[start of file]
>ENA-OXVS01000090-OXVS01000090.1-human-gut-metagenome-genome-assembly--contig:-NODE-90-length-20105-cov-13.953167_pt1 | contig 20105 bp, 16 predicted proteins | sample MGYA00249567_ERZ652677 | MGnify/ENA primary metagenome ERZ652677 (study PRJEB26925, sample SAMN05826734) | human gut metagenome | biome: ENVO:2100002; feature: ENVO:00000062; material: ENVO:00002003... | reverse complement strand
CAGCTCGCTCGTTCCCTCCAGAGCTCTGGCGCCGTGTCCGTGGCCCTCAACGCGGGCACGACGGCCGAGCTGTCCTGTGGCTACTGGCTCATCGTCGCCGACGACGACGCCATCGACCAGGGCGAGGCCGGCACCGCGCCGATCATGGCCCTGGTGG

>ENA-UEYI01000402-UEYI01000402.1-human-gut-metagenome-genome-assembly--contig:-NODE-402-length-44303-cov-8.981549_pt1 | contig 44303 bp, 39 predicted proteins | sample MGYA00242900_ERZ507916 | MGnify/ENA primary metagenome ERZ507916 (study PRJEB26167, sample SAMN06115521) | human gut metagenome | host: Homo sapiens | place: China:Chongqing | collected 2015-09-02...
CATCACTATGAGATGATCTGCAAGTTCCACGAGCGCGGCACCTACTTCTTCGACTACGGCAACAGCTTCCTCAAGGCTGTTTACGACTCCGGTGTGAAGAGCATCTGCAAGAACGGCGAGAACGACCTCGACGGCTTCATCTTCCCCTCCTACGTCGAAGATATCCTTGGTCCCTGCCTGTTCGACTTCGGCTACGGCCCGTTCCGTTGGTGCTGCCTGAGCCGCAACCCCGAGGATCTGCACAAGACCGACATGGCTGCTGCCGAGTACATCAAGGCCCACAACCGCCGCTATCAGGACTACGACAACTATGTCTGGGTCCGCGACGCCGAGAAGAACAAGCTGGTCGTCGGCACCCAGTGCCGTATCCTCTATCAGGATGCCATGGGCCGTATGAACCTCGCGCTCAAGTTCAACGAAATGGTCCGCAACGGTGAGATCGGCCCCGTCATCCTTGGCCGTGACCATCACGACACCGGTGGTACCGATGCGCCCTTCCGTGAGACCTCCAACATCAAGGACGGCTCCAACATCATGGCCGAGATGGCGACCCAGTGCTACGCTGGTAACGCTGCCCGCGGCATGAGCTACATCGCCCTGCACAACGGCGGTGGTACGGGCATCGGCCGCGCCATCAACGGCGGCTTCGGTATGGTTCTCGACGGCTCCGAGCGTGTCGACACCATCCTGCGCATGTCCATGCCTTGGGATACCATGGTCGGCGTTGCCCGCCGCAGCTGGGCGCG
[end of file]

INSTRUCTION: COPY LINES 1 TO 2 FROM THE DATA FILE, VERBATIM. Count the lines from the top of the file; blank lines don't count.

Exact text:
>ENA-OXVS01000090-OXVS01000090.1-human-gut-metagenome-genome-assembly--contig:-NODE-90-length-20105-cov-13.953167_pt1 | contig 20105 bp, 16 predicted proteins | sample MGYA00249567_ERZ652677 | MGnify/ENA primary metagenome ERZ652677 (study PRJEB26925, sample SAMN05826734) | human gut metagenome | biome: ENVO:2100002; feature: ENVO:00000062; material: ENVO:00002003... | reverse complement strand
CAGCTCGCTCGTTCCCTCCAGAGCTCTGGCGCCGTGTCCGTGGCCCTCAACGCGGGCACGACGGCCGAGCTGTCCTGTGGCTACTGGCTCATCGTCGCCGACGACGACGCCATCGACCAGGGCGAGGCCGGCACCGCGCCGATCATGGCCCTGGTGG